On Friday, Elliott’s office filed a civil action against the owner of a Miramar warehouse where a balcony collapsed under the weight of dancing New Year’s Eve partygoers, leaving three injured. The party organizer also was charged.

Also involved in enforcing the local public health order is the California Department of Alcoholic Beverage Control, which oversees liquor licenses. It currently has 59 open investigations of businesses involving violations in San Diego County, in addition to four restaurants and bars already cited by the ABC, said spokesman John Carr. That’s after ABC agents made more than 8,300 site visits to licensed businesses in San Diego County since July 1.

Even as enforcement seems to have escalated in recent weeks, Carlsbad City Councilwoman Cori Schumacher says she remains discouraged by efforts that in many cases emphasize education over punitive action. In an hours-long council meeting this week, she failed to get the support of her colleagues for her proposal to step up enforcement through locally imposed citations and fines for violators.

“I don’t think we’re enforcing,” Schumacher said. “When law enforcement says they’re enforcing, they mean they’re educating. They’re handing out masks, they’re handing out fliers about the public health order but they’re not enforcing. If the county health department finds an infestation of rats or an E. coli outbreak, they shut that restaurant down but right now in a similar situation with an outbreak killing hundreds of thousands of people, we don’t have law enforcement treating this with the same level of enforcement that we would like to see.”

Part of her frustration is aimed at the dozens of Carlsbad restaurants that have chosen to continue operating in-person dining in defiance of the current stay-at-home order that limits operations to takeout and delivery only. The county so far has issued cease and desist orders to nearly 30 Carlsbad restaurants advising them they are in violation and that failure to comply could lead to a $1,000 fine for each violation.

Restaurateur Gaetano Cicciotti’s, whose Cicciotti’s Trattoria on Grand Avenue is among those who received a letter from the county, said he has no choice but to continue offering outdoor dining. It’s a matter of survival, he says.

“It’s not a principle, this is live or die,” said Cicciotti, who spent $20,000 on each of two dining venues for expanded patio seating with extra heaters and lighting. “If I stay closed another three weeks, I would probably close for good. We don’t force anyone to come to work. I would like people to understand our frustration. The county, they do what they have to do, but there is no law we are breaking, our attorney tells us.”

Attorney Michael Curran, who is representing, pro bono, hundreds of businesses in San Diego County, including about 60 in Carlsbad, said he suspects that enforcement seems lax because, he insists, there is no law that restaurants and bars are violating. He pointed to a recent Superior Court ruling, now on appeal, that had allowed restaurant and live entertainment venues to reopen in the county. The judge had argued that there was no compelling evidence that allowing restaurants to operate, with health and safety restrictions, added to the risk of spreading COVID-19.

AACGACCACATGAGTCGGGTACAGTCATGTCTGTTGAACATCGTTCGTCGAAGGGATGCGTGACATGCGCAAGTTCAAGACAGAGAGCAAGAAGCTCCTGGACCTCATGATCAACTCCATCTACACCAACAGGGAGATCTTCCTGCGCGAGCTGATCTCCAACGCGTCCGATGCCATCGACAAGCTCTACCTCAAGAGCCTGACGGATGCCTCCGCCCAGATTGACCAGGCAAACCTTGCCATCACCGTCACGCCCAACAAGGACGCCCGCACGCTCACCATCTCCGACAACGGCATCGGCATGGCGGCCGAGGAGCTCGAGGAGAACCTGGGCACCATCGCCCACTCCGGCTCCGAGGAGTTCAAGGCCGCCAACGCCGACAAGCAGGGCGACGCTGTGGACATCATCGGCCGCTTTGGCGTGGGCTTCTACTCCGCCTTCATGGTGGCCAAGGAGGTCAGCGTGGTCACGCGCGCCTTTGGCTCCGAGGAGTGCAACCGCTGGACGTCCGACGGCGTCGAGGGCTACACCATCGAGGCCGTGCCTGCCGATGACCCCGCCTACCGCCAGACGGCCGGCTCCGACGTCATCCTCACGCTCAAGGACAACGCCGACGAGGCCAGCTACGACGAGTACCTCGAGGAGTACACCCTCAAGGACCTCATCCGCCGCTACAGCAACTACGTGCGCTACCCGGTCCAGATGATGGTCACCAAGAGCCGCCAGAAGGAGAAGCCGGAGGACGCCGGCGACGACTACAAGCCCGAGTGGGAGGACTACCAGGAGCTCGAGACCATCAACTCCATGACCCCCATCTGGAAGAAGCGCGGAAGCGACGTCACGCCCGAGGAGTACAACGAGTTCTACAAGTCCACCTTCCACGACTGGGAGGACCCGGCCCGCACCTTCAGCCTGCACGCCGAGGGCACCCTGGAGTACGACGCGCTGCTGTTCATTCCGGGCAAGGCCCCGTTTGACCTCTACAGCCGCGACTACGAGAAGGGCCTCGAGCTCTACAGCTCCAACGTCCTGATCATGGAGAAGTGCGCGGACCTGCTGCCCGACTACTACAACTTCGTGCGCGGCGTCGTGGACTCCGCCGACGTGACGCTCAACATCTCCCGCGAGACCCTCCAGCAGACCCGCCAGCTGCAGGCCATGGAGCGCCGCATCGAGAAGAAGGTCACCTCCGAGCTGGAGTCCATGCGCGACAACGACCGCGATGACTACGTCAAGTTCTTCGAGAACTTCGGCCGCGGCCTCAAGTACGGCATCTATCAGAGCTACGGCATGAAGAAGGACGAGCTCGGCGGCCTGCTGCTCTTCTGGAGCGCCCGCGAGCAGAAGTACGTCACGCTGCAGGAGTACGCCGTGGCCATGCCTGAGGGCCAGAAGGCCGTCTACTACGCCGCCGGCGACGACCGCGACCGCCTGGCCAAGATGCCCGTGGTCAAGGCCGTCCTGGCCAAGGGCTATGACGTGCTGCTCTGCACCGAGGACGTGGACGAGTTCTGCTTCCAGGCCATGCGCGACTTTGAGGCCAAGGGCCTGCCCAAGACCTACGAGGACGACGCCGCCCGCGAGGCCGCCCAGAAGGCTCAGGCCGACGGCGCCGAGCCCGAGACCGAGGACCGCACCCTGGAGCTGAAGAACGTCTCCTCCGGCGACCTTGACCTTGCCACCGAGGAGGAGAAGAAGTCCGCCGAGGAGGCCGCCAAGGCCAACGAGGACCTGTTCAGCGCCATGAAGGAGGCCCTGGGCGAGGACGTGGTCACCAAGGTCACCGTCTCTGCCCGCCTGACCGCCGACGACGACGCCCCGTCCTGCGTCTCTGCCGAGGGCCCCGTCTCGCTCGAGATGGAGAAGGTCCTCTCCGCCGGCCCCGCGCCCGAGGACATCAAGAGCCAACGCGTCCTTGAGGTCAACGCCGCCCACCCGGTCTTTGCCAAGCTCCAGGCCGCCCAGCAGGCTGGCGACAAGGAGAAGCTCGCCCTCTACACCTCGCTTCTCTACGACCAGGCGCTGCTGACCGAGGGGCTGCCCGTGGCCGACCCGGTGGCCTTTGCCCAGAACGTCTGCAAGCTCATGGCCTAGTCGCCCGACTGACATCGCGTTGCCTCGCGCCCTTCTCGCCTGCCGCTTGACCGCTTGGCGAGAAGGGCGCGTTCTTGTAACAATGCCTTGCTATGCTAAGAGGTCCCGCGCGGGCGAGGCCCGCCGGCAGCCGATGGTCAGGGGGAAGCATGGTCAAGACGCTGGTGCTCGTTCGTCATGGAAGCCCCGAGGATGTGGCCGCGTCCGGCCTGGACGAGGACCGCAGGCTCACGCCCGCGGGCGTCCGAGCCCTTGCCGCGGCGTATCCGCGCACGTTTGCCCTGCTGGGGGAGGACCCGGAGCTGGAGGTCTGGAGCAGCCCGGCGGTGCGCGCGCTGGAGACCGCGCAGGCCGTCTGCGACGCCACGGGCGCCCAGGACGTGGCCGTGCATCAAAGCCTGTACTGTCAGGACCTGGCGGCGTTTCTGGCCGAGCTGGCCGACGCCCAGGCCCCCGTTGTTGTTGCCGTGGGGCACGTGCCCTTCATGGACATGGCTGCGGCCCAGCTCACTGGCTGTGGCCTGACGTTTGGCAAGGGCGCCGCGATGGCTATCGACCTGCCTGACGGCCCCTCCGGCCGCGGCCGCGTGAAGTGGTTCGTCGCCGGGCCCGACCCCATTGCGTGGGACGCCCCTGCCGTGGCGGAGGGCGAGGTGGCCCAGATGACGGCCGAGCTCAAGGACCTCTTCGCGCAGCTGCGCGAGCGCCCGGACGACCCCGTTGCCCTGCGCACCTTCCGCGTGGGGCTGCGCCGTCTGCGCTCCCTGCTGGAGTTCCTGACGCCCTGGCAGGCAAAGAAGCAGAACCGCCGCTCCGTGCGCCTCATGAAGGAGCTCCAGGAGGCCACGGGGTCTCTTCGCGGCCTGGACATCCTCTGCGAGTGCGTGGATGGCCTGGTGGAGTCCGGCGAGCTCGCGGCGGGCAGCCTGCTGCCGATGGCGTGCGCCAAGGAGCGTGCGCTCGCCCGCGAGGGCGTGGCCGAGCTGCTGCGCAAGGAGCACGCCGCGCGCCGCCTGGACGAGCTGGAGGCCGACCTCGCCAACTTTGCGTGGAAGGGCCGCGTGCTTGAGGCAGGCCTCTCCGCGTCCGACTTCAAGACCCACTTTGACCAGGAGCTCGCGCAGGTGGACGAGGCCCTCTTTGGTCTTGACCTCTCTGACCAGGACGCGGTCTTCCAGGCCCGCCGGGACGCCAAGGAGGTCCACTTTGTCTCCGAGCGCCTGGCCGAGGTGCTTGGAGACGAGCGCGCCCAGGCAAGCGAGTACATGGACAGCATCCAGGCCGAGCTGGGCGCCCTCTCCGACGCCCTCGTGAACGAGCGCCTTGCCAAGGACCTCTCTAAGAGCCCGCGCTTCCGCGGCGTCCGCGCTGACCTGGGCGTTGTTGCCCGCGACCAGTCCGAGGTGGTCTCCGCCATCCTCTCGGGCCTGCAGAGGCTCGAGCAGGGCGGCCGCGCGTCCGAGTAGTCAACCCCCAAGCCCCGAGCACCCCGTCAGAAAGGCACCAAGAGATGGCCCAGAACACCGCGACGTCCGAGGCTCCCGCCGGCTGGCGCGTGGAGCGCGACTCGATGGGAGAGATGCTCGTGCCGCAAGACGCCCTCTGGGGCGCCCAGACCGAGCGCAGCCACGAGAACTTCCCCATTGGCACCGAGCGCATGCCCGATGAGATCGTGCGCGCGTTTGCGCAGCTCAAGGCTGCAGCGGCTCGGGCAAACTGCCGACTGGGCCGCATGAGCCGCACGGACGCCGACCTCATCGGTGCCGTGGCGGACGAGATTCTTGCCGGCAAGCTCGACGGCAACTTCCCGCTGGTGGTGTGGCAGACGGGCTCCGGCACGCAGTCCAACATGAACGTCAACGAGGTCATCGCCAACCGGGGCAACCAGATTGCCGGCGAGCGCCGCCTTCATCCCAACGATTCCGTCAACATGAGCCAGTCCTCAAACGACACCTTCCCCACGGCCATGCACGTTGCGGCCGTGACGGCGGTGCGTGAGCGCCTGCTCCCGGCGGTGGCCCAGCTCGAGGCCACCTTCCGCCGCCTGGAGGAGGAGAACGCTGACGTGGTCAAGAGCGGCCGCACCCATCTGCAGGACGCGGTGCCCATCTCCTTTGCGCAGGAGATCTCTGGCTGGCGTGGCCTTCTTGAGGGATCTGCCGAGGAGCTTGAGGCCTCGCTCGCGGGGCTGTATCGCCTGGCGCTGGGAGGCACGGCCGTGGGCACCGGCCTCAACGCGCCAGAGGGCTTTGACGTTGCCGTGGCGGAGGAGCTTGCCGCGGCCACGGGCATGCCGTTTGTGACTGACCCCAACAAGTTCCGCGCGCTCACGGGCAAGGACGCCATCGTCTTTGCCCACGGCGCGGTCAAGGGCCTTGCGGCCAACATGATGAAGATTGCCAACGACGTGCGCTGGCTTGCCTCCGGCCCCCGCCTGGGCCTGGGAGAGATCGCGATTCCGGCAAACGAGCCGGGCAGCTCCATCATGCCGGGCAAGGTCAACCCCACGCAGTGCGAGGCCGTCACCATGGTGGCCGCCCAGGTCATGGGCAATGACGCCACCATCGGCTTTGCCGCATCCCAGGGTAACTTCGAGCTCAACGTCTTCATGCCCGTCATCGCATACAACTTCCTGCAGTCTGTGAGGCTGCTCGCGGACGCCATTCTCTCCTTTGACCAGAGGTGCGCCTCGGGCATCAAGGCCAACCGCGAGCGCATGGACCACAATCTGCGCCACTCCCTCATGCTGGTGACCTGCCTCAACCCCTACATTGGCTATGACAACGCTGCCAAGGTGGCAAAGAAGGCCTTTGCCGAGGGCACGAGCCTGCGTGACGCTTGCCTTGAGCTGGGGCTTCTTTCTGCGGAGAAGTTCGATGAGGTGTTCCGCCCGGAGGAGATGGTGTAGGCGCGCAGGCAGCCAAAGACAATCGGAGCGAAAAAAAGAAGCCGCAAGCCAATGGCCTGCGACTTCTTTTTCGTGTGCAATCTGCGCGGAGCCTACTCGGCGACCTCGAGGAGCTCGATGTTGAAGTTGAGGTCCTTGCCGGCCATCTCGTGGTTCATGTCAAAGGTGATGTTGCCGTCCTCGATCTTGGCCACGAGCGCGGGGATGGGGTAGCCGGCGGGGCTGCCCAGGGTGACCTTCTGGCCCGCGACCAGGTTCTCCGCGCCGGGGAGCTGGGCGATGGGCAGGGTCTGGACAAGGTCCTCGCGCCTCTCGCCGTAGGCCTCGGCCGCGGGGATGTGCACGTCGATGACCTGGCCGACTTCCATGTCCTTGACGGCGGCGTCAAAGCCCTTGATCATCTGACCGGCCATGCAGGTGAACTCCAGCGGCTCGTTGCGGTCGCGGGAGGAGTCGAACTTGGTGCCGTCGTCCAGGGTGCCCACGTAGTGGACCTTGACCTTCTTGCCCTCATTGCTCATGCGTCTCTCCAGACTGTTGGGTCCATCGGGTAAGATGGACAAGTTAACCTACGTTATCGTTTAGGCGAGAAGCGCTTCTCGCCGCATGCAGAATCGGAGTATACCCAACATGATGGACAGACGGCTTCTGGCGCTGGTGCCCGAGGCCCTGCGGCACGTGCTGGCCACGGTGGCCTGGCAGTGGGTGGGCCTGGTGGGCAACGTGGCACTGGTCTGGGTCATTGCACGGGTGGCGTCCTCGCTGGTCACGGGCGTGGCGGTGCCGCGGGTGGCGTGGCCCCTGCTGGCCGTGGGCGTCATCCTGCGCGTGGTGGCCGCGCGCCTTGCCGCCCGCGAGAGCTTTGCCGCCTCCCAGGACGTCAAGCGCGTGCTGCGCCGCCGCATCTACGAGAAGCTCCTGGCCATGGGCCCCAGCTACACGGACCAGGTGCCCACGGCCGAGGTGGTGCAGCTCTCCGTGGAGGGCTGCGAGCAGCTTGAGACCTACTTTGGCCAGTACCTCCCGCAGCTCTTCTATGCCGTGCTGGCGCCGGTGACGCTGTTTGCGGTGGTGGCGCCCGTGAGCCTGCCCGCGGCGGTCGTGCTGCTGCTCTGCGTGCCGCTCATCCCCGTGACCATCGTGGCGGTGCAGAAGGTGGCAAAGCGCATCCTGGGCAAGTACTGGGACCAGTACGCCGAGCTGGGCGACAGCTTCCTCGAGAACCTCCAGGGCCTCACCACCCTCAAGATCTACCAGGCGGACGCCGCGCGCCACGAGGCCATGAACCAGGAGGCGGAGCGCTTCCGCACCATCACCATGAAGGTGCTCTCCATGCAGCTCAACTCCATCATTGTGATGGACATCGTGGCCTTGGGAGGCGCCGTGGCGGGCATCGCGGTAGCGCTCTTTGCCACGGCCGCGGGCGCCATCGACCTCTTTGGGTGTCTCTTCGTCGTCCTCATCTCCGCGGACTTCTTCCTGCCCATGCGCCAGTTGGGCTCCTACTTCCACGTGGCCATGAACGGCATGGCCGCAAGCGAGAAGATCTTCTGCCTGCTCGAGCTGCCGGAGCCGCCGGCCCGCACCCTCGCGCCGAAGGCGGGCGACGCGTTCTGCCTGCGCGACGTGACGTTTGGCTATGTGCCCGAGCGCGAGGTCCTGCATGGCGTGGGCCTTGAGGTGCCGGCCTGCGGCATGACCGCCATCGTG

“We’re saying we have constitutional rights that are in conflict with the so-called public health orders,” said Curran, who knows of no clients who have been cited or have had cases referred to the DA or San Diego city attorney.

Law enforcement agencies have acknowledged that the health order presents a unique enforcement challenge.

“This is something new to us,” said Carlsbad police Assistant Chief Mickey Williams. “We’re trying to accomplish our responsibility, which is protecting the public.”

Williams said his department responds to all reports of health order violations and proactively checks on businesses that have been given cease and desist orders to document any violations and discern whether a case needs to be forwarded to the district attorney’s office.

“We’re doing the best we can under the situation, which is challenging for everybody — challenging for the community, it’s challenging for businesses, it’s challenging for the police,” Williams said. “We’re trying to help people stay healthy, and part of that is to ensure that people are following the laws.”

Many law enforcement agencies have taken a much more hands-off approach, leaving enforcement of cease and desist letters to the county.

In El Cajon, City Manager Graham Mitchell says about a dozen businesses have been issued such letters. He said he had not been informed of any businesses that had defied the letters, but made it clear that the city was leaving that sort of enforcement to county officials.

In November, El Cajon Mayor Bill Wells said he had asked his city’s police officers not to prioritize day-to-day issues related to COVID-19. But Mitchell said that should not be interpreted to mean that the city is doing nothing. He said El Cajon police detectives have been assigned to handle complaints the city receives and that education is their first priority.

“If there’s someone who is willfully, blatantly disregarding health regulations and they clearly are putting the community at danger, of course, we’ll consider a heavier approach, but we haven’t found that to be the case,” Mitchell said.

He said the city’s education-first approach is partly built upon data provided by the county suggesting that restaurants and other businesses aren’t responsible for the explosion of cases currently plaguing the region.

Local disease detectives try to ask everyone who tests positive about the things they did in the two weeks before they got sick. Of the people who were interviewed, about 8.2 percent of people said they’d visited a restaurant, and only 0.4 percent of people said they’d been to a gym.

And while restaurants and bars have been the sites of 215 outbreaks between March 25 and Jan. 4, community outbreaks, including those at restaurants, have only accounted for about 4 percent of all cases across the county.

Those pushing for tougher enforcement acknowledge that it is not the sole solution to taming the current pandemic.

“We need better testing, better distribution of the vaccine, better initiative in terms of adherence to the public health order,” Mayor Gloria said. “There is no easy button on this but I can’t just sit and watch this happen. When I issued the executive order, there were 1,400 fatalities in the county, we’re now at more than 1,700.”